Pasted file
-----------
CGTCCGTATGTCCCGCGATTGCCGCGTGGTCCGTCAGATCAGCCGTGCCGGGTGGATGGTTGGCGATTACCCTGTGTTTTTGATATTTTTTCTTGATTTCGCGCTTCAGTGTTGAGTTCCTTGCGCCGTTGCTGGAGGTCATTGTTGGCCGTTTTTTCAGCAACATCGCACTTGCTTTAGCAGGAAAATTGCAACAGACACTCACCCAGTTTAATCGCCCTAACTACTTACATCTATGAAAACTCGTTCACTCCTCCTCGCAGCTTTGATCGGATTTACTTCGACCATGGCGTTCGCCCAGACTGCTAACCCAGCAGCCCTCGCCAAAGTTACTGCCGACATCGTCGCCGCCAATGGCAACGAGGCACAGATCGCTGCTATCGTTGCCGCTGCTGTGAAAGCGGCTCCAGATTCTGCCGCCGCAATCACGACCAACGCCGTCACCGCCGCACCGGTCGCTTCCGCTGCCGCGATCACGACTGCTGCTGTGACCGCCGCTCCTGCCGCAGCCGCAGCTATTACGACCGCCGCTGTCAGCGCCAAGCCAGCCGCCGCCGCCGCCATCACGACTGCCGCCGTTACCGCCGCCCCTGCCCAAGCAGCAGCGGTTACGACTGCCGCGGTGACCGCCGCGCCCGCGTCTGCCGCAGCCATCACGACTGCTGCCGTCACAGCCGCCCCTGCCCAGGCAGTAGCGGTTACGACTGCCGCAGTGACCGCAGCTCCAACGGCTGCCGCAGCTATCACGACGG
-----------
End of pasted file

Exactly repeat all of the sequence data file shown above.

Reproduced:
CGTCCGTATGTCCCGCGATTGCCGCGTGGTCCGTCAGATCAGCCGTGCCGGGTGGATGGTTGGCGATTACCCTGTGTTTTTGATATTTTTTCTTGATTTCGCGCTTCAGTGTTGAGTTCCTTGCGCCGTTGCTGGAGGTCATTGTTGGCCGTTTTTTCAGCAACATCGCACTTGCTTTAGCAGGAAAATTGCAACAGACACTCACCCAGTTTAATCGCCCTAACTACTTACATCTATGAAAACTCGTTCACTCCTCCTCGCAGCTTTGATCGGATTTACTTCGACCATGGCGTTCGCCCAGACTGCTAACCCAGCAGCCCTCGCCAAAGTTACTGCCGACATCGTCGCCGCCAATGGCAACGAGGCACAGATCGCTGCTATCGTTGCCGCTGCTGTGAAAGCGGCTCCAGATTCTGCCGCCGCAATCACGACCAACGCCGTCACCGCCGCACCGGTCGCTTCCGCTGCCGCGATCACGACTGCTGCTGTGACCGCCGCTCCTGCCGCAGCCGCAGCTATTACGACCGCCGCTGTCAGCGCCAAGCCAGCCGCCGCCGCCGCCATCACGACTGCCGCCGTTACCGCCGCCCCTGCCCAAGCAGCAGCGGTTACGACTGCCGCGGTGACCGCCGCGCCCGCGTCTGCCGCAGCCATCACGACTGCTGCCGTCACAGCCGCCCCTGCCCAGGCAGTAGCGGTTACGACTGCCGCAGTGACCGCAGCTCCAACGGCTGCCGCAGCTATCACGACGG